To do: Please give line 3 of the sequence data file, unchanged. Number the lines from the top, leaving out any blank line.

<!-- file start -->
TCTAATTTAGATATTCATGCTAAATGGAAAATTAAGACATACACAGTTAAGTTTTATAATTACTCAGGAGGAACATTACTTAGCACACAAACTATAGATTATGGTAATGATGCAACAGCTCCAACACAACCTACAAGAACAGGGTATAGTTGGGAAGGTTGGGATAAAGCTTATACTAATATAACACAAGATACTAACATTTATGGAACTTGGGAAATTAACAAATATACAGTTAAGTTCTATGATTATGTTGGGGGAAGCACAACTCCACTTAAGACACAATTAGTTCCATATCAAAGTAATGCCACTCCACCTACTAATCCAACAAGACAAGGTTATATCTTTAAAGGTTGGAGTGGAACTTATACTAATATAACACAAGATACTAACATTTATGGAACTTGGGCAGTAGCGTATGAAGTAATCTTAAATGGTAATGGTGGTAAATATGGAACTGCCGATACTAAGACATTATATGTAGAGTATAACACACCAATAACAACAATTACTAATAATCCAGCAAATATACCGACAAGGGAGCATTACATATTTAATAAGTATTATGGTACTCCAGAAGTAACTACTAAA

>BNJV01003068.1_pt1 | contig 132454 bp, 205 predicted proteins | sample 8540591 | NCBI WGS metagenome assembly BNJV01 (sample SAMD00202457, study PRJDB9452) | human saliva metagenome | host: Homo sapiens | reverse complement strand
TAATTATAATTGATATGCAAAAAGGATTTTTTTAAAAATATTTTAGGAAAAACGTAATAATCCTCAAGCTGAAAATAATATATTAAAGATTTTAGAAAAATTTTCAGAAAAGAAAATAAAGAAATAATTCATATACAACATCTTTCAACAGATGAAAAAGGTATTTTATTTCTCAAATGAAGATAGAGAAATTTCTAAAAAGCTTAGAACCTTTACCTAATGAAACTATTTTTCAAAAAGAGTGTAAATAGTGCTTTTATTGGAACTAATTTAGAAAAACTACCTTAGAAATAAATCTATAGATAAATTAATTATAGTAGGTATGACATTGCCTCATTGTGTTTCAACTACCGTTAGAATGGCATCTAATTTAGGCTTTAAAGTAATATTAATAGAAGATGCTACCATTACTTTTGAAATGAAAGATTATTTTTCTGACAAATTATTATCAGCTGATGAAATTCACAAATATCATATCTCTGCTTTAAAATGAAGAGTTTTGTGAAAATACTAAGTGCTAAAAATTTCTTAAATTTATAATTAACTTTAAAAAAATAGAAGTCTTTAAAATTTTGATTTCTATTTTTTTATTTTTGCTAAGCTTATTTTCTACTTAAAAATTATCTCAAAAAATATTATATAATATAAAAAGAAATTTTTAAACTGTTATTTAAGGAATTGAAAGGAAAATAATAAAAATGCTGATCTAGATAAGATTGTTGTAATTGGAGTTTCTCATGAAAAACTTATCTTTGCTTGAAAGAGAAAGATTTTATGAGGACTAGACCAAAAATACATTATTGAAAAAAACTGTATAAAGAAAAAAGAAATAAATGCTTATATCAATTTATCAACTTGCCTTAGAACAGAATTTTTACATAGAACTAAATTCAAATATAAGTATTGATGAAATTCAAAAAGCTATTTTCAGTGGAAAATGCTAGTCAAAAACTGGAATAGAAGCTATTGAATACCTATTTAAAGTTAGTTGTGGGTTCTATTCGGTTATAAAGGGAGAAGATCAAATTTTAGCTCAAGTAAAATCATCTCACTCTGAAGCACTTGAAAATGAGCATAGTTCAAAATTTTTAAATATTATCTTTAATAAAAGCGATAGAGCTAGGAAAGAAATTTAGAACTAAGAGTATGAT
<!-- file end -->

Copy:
TAATTATAATTGATATGCAAAAAGGATTTTTTTAAAAATATTTTAGGAAAAACGTAATAATCCTCAAGCTGAAAATAATATATTAAAGATTTTAGAAAAATTTTCAGAAAAGAAAATAAAGAAATAATTCATATACAACATCTTTCAACAGATGAAAAAGGTATTTTATTTCTCAAATGAAGATAGAGAAATTTCTAAAAAGCTTAGAACCTTTACCTAATGAAACTATTTTTCAAAAAGAGTGTAAATAGTGCTTTTATTGGAACTAATTTAGAAAAACTACCTTAGAAATAAATCTATAGATAAATTAATTATAGTAGGTATGACATTGCCTCATTGTGTTTCAACTACCGTTAGAATGGCATCTAATTTAGGCTTTAAAGTAATATTAATAGAAGATGCTACCATTACTTTTGAAATGAAAGATTATTTTTCTGACAAATTATTATCAGCTGATGAAATTCACAAATATCATATCTCTGCTTTAAAATGAAGAGTTTTGTGAAAATACTAAGTGCTAAAAATTTCTTAAATTTATAATTAACTTTAAAAAAATAGAAGTCTTTAAAATTTTGATTTCTATTTTTTTATTTTTGCTAAGCTTATTTTCTACTTAAAAATTATCTCAAAAAATATTATATAATATAAAAAGAAATTTTTAAACTGTTATTTAAGGAATTGAAAGGAAAATAATAAAAATGCTGATCTAGATAAGATTGTTGTAATTGGAGTTTCTCATGAAAAACTTATCTTTGCTTGAAAGAGAAAGATTTTATGAGGACTAGACCAAAAATACATTATTGAAAAAAACTGTATAAAGAAAAAAGAAATAAATGCTTATATCAATTTATCAACTTGCCTTAGAACAGAATTTTTACATAGAACTAAATTCAAATATAAGTATTGATGAAATTCAAAAAGCTATTTTCAGTGGAAAATGCTAGTCAAAAACTGGAATAGAAGCTATTGAATACCTATTTAAAGTTAGTTGTGGGTTCTATTCGGTTATAAAGGGAGAAGATCAAATTTTAGCTCAAGTAAAATCATCTCACTCTGAAGCACTTGAAAATGAGCATAGTTCAAAATTTTTAAATATTATCTTTAATAAAAGCGATAGAGCTAGGAAAGAAATTTAGAACTAAGAGTATGAT